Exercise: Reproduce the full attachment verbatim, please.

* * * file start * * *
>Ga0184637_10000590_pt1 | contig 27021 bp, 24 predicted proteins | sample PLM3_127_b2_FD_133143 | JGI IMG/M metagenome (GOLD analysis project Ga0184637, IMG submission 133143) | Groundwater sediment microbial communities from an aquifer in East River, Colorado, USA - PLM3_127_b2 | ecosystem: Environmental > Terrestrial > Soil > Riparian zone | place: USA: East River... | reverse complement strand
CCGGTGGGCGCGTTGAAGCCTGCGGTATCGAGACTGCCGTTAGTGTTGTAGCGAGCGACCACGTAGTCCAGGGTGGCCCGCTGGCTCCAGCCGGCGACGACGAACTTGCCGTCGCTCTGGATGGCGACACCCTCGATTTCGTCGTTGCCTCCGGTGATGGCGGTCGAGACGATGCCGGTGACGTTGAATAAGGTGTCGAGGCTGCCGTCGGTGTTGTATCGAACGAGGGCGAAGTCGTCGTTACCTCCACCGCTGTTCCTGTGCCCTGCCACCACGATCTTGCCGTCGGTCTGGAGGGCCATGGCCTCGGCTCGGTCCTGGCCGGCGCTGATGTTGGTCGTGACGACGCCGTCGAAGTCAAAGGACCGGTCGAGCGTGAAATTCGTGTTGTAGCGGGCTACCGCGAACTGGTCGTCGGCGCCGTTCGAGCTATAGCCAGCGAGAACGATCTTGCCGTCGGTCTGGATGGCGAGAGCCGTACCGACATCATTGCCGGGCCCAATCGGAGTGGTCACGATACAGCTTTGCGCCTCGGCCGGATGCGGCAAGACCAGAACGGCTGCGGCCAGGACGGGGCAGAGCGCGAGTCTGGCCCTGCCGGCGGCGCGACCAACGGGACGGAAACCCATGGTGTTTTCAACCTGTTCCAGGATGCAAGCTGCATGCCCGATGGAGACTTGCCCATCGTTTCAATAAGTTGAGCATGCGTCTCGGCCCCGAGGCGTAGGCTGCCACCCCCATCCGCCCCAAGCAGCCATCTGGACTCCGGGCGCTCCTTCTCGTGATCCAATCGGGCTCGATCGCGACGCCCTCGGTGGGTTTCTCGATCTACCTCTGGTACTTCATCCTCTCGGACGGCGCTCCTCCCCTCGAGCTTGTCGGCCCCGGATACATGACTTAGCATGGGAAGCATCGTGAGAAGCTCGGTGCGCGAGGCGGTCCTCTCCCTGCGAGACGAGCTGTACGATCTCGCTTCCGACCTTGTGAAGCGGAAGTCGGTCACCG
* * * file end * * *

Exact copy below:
>Ga0184637_10000590_pt1 | contig 27021 bp, 24 predicted proteins | sample PLM3_127_b2_FD_133143 | JGI IMG/M metagenome (GOLD analysis project Ga0184637, IMG submission 133143) | Groundwater sediment microbial communities from an aquifer in East River, Colorado, USA - PLM3_127_b2 | ecosystem: Environmental > Terrestrial > Soil > Riparian zone | place: USA: East River... | reverse complement strand
CCGGTGGGCGCGTTGAAGCCTGCGGTATCGAGACTGCCGTTAGTGTTGTAGCGAGCGACCACGTAGTCCAGGGTGGCCCGCTGGCTCCAGCCGGCGACGACGAACTTGCCGTCGCTCTGGATGGCGACACCCTCGATTTCGTCGTTGCCTCCGGTGATGGCGGTCGAGACGATGCCGGTGACGTTGAATAAGGTGTCGAGGCTGCCGTCGGTGTTGTATCGAACGAGGGCGAAGTCGTCGTTACCTCCACCGCTGTTCCTGTGCCCTGCCACCACGATCTTGCCGTCGGTCTGGAGGGCCATGGCCTCGGCTCGGTCCTGGCCGGCGCTGATGTTGGTCGTGACGACGCCGTCGAAGTCAAAGGACCGGTCGAGCGTGAAATTCGTGTTGTAGCGGGCTACCGCGAACTGGTCGTCGGCGCCGTTCGAGCTATAGCCAGCGAGAACGATCTTGCCGTCGGTCTGGATGGCGAGAGCCGTACCGACATCATTGCCGGGCCCAATCGGAGTGGTCACGATACAGCTTTGCGCCTCGGCCGGATGCGGCAAGACCAGAACGGCTGCGGCCAGGACGGGGCAGAGCGCGAGTCTGGCCCTGCCGGCGGCGCGACCAACGGGACGGAAACCCATGGTGTTTTCAACCTGTTCCAGGATGCAAGCTGCATGCCCGATGGAGACTTGCCCATCGTTTCAATAAGTTGAGCATGCGTCTCGGCCCCGAGGCGTAGGCTGCCACCCCCATCCGCCCCAAGCAGCCATCTGGACTCCGGGCGCTCCTTCTCGTGATCCAATCGGGCTCGATCGCGACGCCCTCGGTGGGTTTCTCGATCTACCTCTGGTACTTCATCCTCTCGGACGGCGCTCCTCCCCTCGAGCTTGTCGGCCCCGGATACATGACTTAGCATGGGAAGCATCGTGAGAAGCTCGGTGCGCGAGGCGGTCCTCTCCCTGCGAGACGAGCTGTACGATCTCGCTTCCGACCTTGTGAAGCGGAAGTCGGTCACCG